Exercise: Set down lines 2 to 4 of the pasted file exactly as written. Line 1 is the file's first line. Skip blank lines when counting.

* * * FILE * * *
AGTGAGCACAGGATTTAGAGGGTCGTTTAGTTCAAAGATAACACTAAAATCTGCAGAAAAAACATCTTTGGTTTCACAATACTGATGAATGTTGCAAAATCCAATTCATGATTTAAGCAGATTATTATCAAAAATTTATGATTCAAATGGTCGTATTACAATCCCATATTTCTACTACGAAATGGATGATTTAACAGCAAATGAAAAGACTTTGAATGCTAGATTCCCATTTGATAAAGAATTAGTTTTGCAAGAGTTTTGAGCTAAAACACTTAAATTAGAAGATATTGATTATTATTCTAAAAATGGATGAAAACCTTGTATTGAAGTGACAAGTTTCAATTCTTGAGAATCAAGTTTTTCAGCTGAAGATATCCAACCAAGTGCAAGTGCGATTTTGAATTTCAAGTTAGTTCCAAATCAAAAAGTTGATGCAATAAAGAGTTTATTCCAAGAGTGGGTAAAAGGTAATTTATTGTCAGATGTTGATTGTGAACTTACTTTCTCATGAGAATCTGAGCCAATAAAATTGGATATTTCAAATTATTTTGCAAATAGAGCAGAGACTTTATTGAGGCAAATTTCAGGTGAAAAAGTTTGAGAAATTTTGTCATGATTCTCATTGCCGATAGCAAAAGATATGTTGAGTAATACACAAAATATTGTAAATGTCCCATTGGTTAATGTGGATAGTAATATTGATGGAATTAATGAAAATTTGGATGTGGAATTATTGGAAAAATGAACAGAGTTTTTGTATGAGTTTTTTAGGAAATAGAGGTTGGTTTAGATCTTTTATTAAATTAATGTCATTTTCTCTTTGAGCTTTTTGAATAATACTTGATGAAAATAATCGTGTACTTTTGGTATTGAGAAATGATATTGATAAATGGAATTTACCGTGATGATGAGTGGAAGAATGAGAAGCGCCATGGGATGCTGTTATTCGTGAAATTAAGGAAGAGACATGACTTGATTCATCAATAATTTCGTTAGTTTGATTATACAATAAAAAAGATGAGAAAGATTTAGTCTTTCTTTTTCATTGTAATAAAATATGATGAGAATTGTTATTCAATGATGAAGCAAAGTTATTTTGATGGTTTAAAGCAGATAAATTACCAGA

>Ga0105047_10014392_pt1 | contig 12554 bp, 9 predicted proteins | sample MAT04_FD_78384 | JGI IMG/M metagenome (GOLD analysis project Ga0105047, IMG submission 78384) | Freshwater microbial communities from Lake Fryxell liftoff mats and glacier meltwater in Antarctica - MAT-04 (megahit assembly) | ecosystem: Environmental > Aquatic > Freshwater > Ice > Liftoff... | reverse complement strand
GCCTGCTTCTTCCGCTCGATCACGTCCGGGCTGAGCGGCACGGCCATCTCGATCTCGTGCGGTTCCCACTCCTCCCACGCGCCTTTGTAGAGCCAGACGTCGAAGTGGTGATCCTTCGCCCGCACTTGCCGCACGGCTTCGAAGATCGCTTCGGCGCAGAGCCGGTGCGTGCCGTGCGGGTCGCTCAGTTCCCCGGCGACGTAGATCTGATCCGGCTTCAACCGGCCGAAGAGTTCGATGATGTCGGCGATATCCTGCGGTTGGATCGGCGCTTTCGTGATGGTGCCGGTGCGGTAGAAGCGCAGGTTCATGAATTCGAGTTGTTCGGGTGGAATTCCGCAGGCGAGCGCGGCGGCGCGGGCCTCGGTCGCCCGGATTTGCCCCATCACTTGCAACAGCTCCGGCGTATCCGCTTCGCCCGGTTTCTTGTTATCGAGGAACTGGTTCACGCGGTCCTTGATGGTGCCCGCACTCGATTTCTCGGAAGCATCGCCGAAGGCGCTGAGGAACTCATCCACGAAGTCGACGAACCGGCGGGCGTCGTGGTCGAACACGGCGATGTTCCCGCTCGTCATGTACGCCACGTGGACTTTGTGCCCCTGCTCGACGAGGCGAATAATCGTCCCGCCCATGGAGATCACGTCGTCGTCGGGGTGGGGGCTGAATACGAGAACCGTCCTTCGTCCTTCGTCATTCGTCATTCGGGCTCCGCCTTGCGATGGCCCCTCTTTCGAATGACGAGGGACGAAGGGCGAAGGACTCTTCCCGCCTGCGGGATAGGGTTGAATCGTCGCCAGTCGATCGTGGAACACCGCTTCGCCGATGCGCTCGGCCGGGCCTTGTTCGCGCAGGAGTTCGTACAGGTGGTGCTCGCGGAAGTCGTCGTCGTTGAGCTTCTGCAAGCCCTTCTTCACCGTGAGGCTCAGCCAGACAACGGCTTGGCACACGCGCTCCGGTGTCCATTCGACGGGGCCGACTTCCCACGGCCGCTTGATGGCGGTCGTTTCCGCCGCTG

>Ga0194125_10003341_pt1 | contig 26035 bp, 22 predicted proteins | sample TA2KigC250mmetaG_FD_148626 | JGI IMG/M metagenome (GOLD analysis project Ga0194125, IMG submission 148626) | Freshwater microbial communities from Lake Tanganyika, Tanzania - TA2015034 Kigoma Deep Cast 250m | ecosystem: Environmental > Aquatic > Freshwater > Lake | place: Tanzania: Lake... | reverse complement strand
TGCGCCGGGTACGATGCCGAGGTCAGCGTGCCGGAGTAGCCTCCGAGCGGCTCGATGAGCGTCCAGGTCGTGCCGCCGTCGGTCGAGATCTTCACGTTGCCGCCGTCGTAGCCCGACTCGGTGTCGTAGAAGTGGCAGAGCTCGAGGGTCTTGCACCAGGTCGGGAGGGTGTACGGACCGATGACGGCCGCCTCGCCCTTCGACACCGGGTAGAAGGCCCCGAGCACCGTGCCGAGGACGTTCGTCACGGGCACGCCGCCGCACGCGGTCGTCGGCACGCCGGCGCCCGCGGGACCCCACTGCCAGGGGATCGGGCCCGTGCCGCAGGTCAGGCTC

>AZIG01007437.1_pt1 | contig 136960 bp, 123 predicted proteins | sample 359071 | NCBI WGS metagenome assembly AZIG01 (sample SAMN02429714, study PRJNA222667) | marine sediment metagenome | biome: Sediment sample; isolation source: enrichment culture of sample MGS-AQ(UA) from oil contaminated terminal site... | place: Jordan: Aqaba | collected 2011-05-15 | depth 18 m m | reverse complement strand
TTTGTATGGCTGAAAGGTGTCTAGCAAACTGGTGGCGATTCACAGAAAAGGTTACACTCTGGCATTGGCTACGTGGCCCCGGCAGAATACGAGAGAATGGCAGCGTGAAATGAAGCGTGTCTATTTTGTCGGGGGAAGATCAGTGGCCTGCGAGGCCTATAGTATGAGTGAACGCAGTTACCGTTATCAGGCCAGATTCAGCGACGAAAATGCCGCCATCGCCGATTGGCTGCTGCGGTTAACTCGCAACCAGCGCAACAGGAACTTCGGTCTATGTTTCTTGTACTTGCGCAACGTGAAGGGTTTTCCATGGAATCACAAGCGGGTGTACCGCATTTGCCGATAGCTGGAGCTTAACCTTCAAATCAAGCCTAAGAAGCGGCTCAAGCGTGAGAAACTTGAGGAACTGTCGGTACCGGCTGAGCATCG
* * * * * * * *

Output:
>Ga0105047_10014392_pt1 | contig 12554 bp, 9 predicted proteins | sample MAT04_FD_78384 | JGI IMG/M metagenome (GOLD analysis project Ga0105047, IMG submission 78384) | Freshwater microbial communities from Lake Fryxell liftoff mats and glacier meltwater in Antarctica - MAT-04 (megahit assembly) | ecosystem: Environmental > Aquatic > Freshwater > Ice > Liftoff... | reverse complement strand
GCCTGCTTCTTCCGCTCGATCACGTCCGGGCTGAGCGGCACGGCCATCTCGATCTCGTGCGGTTCCCACTCCTCCCACGCGCCTTTGTAGAGCCAGACGTCGAAGTGGTGATCCTTCGCCCGCACTTGCCGCACGGCTTCGAAGATCGCTTCGGCGCAGAGCCGGTGCGTGCCGTGCGGGTCGCTCAGTTCCCCGGCGACGTAGATCTGATCCGGCTTCAACCGGCCGAAGAGTTCGATGATGTCGGCGATATCCTGCGGTTGGATCGGCGCTTTCGTGATGGTGCCGGTGCGGTAGAAGCGCAGGTTCATGAATTCGAGTTGTTCGGGTGGAATTCCGCAGGCGAGCGCGGCGGCGCGGGCCTCGGTCGCCCGGATTTGCCCCATCACTTGCAACAGCTCCGGCGTATCCGCTTCGCCCGGTTTCTTGTTATCGAGGAACTGGTTCACGCGGTCCTTGATGGTGCCCGCACTCGATTTCTCGGAAGCATCGCCGAAGGCGCTGAGGAACTCATCCACGAAGTCGACGAACCGGCGGGCGTCGTGGTCGAACACGGCGATGTTCCCGCTCGTCATGTACGCCACGTGGACTTTGTGCCCCTGCTCGACGAGGCGAATAATCGTCCCGCCCATGGAGATCACGTCGTCGTCGGGGTGGGGGCTGAATACGAGAACCGTCCTTCGTCCTTCGTCATTCGTCATTCGGGCTCCGCCTTGCGATGGCCCCTCTTTCGAATGACGAGGGACGAAGGGCGAAGGACTCTTCCCGCCTGCGGGATAGGGTTGAATCGTCGCCAGTCGATCGTGGAACACCGCTTCGCCGATGCGCTCGGCCGGGCCTTGTTCGCGCAGGAGTTCGTACAGGTGGTGCTCGCGGAAGTCGTCGTCGTTGAGCTTCTGCAAGCCCTTCTTCACCGTGAGGCTCAGCCAGACAACGGCTTGGCACACGCGCTCCGGTGTCCATTCGACGGGGCCGACTTCCCACGGCCGCTTGATGGCGGTCGTTTCCGCCGCTG

>Ga0194125_10003341_pt1 | contig 26035 bp, 22 predicted proteins | sample TA2KigC250mmetaG_FD_148626 | JGI IMG/M metagenome (GOLD analysis project Ga0194125, IMG submission 148626) | Freshwater microbial communities from Lake Tanganyika, Tanzania - TA2015034 Kigoma Deep Cast 250m | ecosystem: Environmental > Aquatic > Freshwater > Lake | place: Tanzania: Lake... | reverse complement strand